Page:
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Cave Dwellings of Matera
The Italian City of Matera is home to one of the most eccentric landscapes in Europe. Matera houses ancient caves called the Sassi di Matera, occupied from the Paleolithic period. The Sassi (culled from the Latin word 'Saxum', which means a hill, rock or a huge stone) is said to be one of man's first communities in Italy, with evidence of life dating back to 7000BCE. It is planted in the Murgia Plateau Area and extends between Basilicuta and Apuila. The caves are houses caved into Calcarenitic (Clastic Limestone).
The Caves house various structures, such as Churches with hand-sculpted designs. The Structure of the Sassi is similar to the ancient sites found in Jerusalem, and this feature has encouraged the filming of various Christian – themed movies, including the Nativity Story, shot in 2006, and St Matthew, shot in 1964, amongst others
The Sassi was tagged a national disgrace after a visit from the Italian Prime Minister Alcide De Gasperi in 1950. The visit drove the government to make decisions that started a chain of steps which had an immediate effect on the lives of the city. Residents of the Caves with a population of about 16,000 people, were moved out of their homes by the Italian government to a new housing project in the modern city of Matera in the 1950s due to the caves' poor living conditions and increased mortality rates from diseases. Most of the residents strived to adjust to their new living conditions, including running tap water and a boiler. Despite their struggles, this phase marked the start of a new era for the Sassi as the caves became hosts to various artists and movie productions.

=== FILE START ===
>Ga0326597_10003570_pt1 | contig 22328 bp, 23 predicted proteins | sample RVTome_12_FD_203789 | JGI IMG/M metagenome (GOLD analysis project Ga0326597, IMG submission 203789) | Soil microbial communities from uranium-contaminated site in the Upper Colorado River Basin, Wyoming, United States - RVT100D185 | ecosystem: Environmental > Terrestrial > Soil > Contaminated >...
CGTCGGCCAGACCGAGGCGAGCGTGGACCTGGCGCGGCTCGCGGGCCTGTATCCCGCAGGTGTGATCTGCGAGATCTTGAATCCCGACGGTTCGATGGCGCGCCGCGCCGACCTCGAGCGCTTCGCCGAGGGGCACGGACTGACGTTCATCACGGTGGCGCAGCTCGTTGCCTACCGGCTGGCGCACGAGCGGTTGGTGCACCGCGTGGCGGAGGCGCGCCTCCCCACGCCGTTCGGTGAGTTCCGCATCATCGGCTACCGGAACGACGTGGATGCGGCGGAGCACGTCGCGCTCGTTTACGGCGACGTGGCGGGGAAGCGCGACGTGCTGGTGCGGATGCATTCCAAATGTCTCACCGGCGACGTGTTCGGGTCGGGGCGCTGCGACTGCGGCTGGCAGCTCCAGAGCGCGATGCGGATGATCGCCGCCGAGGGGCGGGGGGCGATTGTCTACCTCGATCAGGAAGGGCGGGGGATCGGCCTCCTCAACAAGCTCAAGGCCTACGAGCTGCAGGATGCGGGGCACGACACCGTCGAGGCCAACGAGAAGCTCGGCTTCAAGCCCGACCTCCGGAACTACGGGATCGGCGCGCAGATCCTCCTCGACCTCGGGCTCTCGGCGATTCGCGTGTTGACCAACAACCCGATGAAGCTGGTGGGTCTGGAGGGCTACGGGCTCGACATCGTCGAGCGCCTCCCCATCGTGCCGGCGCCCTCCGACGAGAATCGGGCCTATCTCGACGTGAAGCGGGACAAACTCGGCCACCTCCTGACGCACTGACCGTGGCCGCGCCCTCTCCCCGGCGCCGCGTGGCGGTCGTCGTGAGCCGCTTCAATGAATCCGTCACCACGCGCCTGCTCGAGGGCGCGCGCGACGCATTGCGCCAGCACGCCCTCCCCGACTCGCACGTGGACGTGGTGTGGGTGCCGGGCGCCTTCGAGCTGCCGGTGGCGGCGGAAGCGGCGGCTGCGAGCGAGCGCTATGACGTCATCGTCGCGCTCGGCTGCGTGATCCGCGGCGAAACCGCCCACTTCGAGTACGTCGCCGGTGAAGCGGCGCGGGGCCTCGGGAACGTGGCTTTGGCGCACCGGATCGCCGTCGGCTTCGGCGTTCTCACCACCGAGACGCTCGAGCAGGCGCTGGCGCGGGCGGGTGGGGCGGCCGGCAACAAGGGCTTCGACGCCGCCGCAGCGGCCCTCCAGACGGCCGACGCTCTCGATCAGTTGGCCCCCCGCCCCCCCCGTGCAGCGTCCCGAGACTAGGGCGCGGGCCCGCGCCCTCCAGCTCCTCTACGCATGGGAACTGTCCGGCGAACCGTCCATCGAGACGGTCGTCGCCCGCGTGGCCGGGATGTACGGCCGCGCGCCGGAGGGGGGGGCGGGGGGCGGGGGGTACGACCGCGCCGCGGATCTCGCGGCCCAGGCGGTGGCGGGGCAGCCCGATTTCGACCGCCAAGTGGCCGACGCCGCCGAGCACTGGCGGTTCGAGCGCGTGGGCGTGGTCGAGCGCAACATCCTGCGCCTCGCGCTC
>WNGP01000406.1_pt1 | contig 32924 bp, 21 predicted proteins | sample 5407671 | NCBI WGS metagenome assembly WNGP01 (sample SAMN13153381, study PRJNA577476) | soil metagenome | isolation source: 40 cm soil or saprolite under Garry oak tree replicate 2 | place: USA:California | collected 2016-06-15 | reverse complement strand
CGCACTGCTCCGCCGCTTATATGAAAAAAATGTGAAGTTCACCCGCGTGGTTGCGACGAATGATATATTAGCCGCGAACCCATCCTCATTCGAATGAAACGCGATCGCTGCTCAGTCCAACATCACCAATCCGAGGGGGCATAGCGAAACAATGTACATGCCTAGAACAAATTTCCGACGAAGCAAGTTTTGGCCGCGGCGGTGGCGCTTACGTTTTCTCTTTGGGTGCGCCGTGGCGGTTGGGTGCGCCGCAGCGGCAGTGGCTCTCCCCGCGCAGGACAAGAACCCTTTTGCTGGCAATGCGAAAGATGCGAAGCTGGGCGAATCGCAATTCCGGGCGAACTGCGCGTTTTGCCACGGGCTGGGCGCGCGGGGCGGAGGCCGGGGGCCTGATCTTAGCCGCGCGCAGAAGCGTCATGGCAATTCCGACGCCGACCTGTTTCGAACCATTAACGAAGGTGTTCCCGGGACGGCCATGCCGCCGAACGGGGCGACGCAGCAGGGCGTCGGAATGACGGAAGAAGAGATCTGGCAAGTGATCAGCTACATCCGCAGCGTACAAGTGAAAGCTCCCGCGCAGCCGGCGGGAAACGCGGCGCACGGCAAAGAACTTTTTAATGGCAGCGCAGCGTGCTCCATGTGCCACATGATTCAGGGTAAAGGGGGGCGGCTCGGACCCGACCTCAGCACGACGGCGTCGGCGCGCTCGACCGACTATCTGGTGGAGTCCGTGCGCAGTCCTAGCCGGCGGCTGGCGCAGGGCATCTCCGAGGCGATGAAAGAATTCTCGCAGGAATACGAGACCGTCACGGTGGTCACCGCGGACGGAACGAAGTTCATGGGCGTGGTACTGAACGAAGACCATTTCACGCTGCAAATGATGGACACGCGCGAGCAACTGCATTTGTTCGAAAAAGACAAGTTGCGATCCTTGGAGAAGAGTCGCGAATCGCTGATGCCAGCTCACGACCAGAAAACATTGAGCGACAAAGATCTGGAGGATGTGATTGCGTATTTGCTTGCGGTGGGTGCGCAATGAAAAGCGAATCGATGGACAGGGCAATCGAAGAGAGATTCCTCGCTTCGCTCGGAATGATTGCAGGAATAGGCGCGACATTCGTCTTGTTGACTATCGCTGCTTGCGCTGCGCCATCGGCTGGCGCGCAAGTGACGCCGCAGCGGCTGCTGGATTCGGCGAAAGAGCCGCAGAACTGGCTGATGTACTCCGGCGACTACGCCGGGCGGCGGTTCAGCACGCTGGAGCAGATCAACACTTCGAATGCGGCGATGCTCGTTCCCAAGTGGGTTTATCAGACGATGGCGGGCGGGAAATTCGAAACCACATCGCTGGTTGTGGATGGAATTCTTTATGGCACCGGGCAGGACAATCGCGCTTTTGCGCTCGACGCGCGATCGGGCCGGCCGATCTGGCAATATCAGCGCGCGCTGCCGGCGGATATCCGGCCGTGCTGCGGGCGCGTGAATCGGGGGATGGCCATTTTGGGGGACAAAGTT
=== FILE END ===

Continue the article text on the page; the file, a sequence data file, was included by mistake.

The Sassi were left uninhabited for years till a competition was held on what to do with the city, Some of the previous occupants wanted the caves destroyed because of the residual memory of the place, but the younger demographics saw beyond its last state and were in awe of its beauty and its potential if revived. In 1986, a law was passed for people to move back into the Sassi, but some of the occupants refused to return as they had become used to their new residency, which had facilities the Sassi lacked. However, the government facilitated the restoration by financing the rehabilitation of the Sassi. The caves were put in the limelight when Matera was designated a UNESCO heritage site in 1993, and the movie 'The Passion of Christ' was filmed there in 2004. The Sassi became a Tourist destination in 2014 when the city became Europe’s Capital of Culture in 2019. There was a change in the economy of the cave town. Some of the occupants used their homes as Air B&Bs and holiday lets. As the doors of the Sassi are being opened to the rest of the world, some of the other occupants are still struggling with the changes as they complain of being dislodged from their homes and the character of the historical sites is being changed.
Despite the Sassi, one of Italy's top holiday spots, the caves still lack basic amenities and a shortage of hotel beds. The city of Matera now welcomes about 600,000 tourists a year.